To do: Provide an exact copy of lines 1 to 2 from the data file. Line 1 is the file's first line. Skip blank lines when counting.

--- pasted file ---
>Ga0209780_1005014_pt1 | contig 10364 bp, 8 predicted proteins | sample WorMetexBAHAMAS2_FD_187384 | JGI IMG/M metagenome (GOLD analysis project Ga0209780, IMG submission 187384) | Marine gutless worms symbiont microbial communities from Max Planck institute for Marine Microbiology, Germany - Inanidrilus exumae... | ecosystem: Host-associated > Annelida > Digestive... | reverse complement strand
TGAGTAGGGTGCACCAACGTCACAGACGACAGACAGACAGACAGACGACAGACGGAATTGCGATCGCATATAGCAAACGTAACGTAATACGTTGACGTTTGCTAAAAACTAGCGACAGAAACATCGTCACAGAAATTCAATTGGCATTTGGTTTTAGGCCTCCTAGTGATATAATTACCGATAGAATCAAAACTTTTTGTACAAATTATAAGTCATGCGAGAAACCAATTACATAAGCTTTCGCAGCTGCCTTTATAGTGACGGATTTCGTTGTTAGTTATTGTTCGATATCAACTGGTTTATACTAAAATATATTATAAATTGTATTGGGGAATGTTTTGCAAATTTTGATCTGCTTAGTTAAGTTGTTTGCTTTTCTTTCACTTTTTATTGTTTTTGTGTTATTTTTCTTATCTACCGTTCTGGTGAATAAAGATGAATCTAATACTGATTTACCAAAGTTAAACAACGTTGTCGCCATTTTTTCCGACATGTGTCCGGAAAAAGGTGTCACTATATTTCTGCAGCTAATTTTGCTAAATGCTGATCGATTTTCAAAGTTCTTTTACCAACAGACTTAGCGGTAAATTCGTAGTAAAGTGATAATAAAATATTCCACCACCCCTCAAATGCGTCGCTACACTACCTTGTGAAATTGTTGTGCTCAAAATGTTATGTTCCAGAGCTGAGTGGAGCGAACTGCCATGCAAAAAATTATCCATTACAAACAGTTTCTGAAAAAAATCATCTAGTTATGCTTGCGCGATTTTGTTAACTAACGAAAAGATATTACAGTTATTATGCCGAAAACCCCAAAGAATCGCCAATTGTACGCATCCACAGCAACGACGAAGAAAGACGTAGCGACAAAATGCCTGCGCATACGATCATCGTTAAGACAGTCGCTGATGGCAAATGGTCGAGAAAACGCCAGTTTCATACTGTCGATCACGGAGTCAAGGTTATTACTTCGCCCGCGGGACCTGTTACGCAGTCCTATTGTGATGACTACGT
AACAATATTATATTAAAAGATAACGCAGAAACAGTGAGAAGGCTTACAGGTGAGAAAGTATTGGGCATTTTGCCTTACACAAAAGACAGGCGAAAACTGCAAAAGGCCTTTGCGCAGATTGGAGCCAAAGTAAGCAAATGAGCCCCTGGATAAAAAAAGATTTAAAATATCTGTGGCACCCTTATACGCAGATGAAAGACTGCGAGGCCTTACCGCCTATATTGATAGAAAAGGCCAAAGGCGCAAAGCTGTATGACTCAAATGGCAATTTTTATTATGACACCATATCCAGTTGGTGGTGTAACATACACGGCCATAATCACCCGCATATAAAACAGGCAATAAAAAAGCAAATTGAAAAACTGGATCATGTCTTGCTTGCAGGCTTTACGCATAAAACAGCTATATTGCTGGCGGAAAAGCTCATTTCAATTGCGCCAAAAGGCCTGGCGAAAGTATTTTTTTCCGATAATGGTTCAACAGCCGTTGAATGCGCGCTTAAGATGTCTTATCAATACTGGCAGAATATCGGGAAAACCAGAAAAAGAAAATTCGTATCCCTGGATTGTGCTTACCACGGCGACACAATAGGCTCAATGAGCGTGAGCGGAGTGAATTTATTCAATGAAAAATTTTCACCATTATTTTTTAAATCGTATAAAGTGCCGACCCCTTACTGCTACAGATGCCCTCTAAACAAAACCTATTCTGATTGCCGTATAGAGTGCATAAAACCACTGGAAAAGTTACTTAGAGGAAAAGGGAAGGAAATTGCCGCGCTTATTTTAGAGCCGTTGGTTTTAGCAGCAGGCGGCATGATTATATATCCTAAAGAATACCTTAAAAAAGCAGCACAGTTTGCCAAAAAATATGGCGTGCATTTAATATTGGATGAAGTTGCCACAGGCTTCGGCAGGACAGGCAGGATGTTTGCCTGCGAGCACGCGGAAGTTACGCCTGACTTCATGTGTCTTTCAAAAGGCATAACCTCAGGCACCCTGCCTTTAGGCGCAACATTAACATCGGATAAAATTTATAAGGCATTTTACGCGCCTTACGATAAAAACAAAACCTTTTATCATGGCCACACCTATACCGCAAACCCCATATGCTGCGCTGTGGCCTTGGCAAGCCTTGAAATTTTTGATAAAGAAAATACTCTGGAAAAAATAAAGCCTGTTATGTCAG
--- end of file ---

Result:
>Ga0209780_1005014_pt1 | contig 10364 bp, 8 predicted proteins | sample WorMetexBAHAMAS2_FD_187384 | JGI IMG/M metagenome (GOLD analysis project Ga0209780, IMG submission 187384) | Marine gutless worms symbiont microbial communities from Max Planck institute for Marine Microbiology, Germany - Inanidrilus exumae... | ecosystem: Host-associated > Annelida > Digestive... | reverse complement strand
TGAGTAGGGTGCACCAACGTCACAGACGACAGACAGACAGACAGACGACAGACGGAATTGCGATCGCATATAGCAAACGTAACGTAATACGTTGACGTTTGCTAAAAACTAGCGACAGAAACATCGTCACAGAAATTCAATTGGCATTTGGTTTTAGGCCTCCTAGTGATATAATTACCGATAGAATCAAAACTTTTTGTACAAATTATAAGTCATGCGAGAAACCAATTACATAAGCTTTCGCAGCTGCCTTTATAGTGACGGATTTCGTTGTTAGTTATTGTTCGATATCAACTGGTTTATACTAAAATATATTATAAATTGTATTGGGGAATGTTTTGCAAATTTTGATCTGCTTAGTTAAGTTGTTTGCTTTTCTTTCACTTTTTATTGTTTTTGTGTTATTTTTCTTATCTACCGTTCTGGTGAATAAAGATGAATCTAATACTGATTTACCAAAGTTAAACAACGTTGTCGCCATTTTTTCCGACATGTGTCCGGAAAAAGGTGTCACTATATTTCTGCAGCTAATTTTGCTAAATGCTGATCGATTTTCAAAGTTCTTTTACCAACAGACTTAGCGGTAAATTCGTAGTAAAGTGATAATAAAATATTCCACCACCCCTCAAATGCGTCGCTACACTACCTTGTGAAATTGTTGTGCTCAAAATGTTATGTTCCAGAGCTGAGTGGAGCGAACTGCCATGCAAAAAATTATCCATTACAAACAGTTTCTGAAAAAAATCATCTAGTTATGCTTGCGCGATTTTGTTAACTAACGAAAAGATATTACAGTTATTATGCCGAAAACCCCAAAGAATCGCCAATTGTACGCATCCACAGCAACGACGAAGAAAGACGTAGCGACAAAATGCCTGCGCATACGATCATCGTTAAGACAGTCGCTGATGGCAAATGGTCGAGAAAACGCCAGTTTCATACTGTCGATCACGGAGTCAAGGTTATTACTTCGCCCGCGGGACCTGTTACGCAGTCCTATTGTGATGACTACGT